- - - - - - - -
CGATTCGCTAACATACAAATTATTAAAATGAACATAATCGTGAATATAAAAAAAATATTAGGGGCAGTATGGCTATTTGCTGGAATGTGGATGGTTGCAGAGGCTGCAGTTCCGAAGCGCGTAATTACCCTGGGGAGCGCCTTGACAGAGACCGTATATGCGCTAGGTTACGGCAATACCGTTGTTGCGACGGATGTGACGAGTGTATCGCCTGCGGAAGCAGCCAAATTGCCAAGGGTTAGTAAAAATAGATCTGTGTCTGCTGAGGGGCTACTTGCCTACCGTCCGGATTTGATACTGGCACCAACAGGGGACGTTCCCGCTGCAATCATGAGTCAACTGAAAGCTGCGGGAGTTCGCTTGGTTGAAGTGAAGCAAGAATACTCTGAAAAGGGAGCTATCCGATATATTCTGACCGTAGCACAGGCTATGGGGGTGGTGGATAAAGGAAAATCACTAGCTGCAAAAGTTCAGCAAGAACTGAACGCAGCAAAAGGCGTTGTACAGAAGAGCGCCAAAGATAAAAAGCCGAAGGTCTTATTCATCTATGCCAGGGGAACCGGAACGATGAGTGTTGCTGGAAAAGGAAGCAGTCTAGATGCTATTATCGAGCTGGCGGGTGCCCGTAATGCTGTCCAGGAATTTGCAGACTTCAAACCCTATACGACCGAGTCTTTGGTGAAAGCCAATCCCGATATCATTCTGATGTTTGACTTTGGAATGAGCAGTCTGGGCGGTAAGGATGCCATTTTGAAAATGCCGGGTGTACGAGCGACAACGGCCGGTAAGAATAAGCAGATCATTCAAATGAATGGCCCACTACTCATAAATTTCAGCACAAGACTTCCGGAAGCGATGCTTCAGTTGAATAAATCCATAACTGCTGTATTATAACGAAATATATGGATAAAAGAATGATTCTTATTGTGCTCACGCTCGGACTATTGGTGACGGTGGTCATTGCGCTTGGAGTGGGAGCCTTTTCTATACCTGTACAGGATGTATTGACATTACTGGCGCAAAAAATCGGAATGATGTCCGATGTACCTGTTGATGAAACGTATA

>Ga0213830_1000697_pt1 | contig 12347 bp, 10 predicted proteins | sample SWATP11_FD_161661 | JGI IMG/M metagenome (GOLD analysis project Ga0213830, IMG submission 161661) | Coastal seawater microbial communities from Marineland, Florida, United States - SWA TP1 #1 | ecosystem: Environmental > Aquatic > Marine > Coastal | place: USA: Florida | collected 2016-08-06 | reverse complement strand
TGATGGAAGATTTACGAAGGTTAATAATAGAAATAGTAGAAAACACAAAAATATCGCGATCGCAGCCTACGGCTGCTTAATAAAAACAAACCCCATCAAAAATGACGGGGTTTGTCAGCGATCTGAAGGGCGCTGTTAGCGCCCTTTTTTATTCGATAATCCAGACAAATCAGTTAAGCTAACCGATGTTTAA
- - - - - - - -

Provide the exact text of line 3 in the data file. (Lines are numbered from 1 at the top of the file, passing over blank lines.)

TGATGGAAGATTTACGAAGGTTAATAATAGAAATAGTAGAAAACACAAAAATATCGCGATCGCAGCCTACGGCTGCTTAATAAAAACAAACCCCATCAAAAATGACGGGGTTTGTCAGCGATCTGAAGGGCGCTGTTAGCGCCCTTTTTTATTCGATAATCCAGACAAATCAGTTAAGCTAACCGATGTTTAA